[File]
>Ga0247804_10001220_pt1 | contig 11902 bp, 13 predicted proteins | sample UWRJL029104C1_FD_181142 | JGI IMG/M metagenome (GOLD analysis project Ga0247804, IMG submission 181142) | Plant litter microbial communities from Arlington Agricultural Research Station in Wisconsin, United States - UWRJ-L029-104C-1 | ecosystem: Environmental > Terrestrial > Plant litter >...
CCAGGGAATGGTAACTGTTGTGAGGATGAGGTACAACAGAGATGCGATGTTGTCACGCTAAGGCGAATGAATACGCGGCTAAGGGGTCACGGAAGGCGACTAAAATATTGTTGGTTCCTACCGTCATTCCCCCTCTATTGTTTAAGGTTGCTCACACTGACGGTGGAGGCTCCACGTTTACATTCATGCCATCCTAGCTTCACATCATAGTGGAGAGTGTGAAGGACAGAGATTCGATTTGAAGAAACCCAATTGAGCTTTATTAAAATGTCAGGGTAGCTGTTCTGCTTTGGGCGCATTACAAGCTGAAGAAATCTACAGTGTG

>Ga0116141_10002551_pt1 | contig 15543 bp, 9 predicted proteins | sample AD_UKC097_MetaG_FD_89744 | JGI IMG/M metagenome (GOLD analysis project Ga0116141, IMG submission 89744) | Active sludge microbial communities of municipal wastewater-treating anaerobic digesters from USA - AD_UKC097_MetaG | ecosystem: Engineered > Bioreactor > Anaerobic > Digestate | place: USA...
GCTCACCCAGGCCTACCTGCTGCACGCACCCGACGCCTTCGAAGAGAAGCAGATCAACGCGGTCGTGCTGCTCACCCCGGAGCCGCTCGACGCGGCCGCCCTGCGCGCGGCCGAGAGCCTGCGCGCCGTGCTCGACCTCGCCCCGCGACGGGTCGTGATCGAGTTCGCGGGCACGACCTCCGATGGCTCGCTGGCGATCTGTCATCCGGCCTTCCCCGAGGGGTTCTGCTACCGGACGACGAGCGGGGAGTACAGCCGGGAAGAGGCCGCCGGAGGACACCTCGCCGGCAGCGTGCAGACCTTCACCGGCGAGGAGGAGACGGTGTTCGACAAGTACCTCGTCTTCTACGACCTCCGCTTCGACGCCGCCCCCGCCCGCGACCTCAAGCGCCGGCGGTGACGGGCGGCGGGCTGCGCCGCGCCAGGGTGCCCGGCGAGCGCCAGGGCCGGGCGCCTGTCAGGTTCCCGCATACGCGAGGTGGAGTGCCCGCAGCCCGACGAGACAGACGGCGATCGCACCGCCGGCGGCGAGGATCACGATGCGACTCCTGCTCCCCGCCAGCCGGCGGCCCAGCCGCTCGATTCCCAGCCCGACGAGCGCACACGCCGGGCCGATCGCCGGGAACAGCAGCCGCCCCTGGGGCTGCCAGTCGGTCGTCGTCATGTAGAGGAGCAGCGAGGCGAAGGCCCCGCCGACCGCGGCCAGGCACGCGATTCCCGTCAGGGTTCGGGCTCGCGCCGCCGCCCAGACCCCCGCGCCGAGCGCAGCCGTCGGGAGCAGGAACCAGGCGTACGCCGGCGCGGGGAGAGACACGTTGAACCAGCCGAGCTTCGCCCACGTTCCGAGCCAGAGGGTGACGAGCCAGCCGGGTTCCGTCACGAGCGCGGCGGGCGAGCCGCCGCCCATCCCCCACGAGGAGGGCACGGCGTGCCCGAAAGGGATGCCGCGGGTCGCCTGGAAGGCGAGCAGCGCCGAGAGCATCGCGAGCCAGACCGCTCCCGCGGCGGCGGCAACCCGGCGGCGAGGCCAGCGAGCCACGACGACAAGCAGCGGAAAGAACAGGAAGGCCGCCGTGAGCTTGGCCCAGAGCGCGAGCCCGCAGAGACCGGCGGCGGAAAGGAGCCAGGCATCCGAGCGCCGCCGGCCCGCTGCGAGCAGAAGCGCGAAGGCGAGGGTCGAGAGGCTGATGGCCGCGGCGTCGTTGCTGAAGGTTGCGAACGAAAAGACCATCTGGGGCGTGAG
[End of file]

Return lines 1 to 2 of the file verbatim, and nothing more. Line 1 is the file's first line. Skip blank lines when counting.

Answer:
>Ga0247804_10001220_pt1 | contig 11902 bp, 13 predicted proteins | sample UWRJL029104C1_FD_181142 | JGI IMG/M metagenome (GOLD analysis project Ga0247804, IMG submission 181142) | Plant litter microbial communities from Arlington Agricultural Research Station in Wisconsin, United States - UWRJ-L029-104C-1 | ecosystem: Environmental > Terrestrial > Plant litter >...
CCAGGGAATGGTAACTGTTGTGAGGATGAGGTACAACAGAGATGCGATGTTGTCACGCTAAGGCGAATGAATACGCGGCTAAGGGGTCACGGAAGGCGACTAAAATATTGTTGGTTCCTACCGTCATTCCCCCTCTATTGTTTAAGGTTGCTCACACTGACGGTGGAGGCTCCACGTTTACATTCATGCCATCCTAGCTTCACATCATAGTGGAGAGTGTGAAGGACAGAGATTCGATTTGAAGAAACCCAATTGAGCTTTATTAAAATGTCAGGGTAGCTGTTCTGCTTTGGGCGCATTACAAGCTGAAGAAATCTACAGTGTG